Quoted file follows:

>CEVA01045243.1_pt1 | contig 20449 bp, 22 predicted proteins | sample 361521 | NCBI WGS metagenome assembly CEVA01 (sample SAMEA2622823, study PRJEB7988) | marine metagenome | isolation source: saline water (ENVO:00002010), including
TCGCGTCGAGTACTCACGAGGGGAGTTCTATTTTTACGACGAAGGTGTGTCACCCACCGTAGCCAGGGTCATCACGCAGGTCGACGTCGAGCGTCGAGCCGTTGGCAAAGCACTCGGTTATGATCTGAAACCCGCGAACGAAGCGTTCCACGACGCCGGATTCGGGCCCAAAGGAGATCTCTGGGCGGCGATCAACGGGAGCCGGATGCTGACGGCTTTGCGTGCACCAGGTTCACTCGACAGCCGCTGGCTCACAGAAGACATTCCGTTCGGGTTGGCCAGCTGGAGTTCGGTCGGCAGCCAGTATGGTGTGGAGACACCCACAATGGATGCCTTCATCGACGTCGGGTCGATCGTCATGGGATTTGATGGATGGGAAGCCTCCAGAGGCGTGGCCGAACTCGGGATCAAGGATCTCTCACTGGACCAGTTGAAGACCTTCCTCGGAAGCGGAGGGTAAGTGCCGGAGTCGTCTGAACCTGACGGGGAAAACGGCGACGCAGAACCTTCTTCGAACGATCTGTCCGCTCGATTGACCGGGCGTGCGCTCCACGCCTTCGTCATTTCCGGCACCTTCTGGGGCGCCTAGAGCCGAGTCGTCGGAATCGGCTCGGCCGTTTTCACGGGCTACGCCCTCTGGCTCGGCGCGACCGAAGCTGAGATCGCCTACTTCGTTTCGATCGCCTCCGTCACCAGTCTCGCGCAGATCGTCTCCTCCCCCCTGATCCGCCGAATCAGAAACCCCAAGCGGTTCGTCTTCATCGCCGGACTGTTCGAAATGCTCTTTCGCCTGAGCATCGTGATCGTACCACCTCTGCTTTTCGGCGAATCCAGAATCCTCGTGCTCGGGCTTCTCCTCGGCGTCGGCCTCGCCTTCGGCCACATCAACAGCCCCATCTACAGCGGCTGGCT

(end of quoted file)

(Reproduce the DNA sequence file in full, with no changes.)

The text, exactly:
>CEVA01045243.1_pt1 | contig 20449 bp, 22 predicted proteins | sample 361521 | NCBI WGS metagenome assembly CEVA01 (sample SAMEA2622823, study PRJEB7988) | marine metagenome | isolation source: saline water (ENVO:00002010), including
TCGCGTCGAGTACTCACGAGGGGAGTTCTATTTTTACGACGAAGGTGTGTCACCCACCGTAGCCAGGGTCATCACGCAGGTCGACGTCGAGCGTCGAGCCGTTGGCAAAGCACTCGGTTATGATCTGAAACCCGCGAACGAAGCGTTCCACGACGCCGGATTCGGGCCCAAAGGAGATCTCTGGGCGGCGATCAACGGGAGCCGGATGCTGACGGCTTTGCGTGCACCAGGTTCACTCGACAGCCGCTGGCTCACAGAAGACATTCCGTTCGGGTTGGCCAGCTGGAGTTCGGTCGGCAGCCAGTATGGTGTGGAGACACCCACAATGGATGCCTTCATCGACGTCGGGTCGATCGTCATGGGATTTGATGGATGGGAAGCCTCCAGAGGCGTGGCCGAACTCGGGATCAAGGATCTCTCACTGGACCAGTTGAAGACCTTCCTCGGAAGCGGAGGGTAAGTGCCGGAGTCGTCTGAACCTGACGGGGAAAACGGCGACGCAGAACCTTCTTCGAACGATCTGTCCGCTCGATTGACCGGGCGTGCGCTCCACGCCTTCGTCATTTCCGGCACCTTCTGGGGCGCCTAGAGCCGAGTCGTCGGAATCGGCTCGGCCGTTTTCACGGGCTACGCCCTCTGGCTCGGCGCGACCGAAGCTGAGATCGCCTACTTCGTTTCGATCGCCTCCGTCACCAGTCTCGCGCAGATCGTCTCCTCCCCCCTGATCCGCCGAATCAGAAACCCCAAGCGGTTCGTCTTCATCGCCGGACTGTTCGAAATGCTCTTTCGCCTGAGCATCGTGATCGTACCACCTCTGCTTTTCGGCGAATCCAGAATCCTCGTGCTCGGGCTTCTCCTCGGCGTCGGCCTCGCCTTCGGCCACATCAACAGCCCCATCTACAGCGGCTGGCT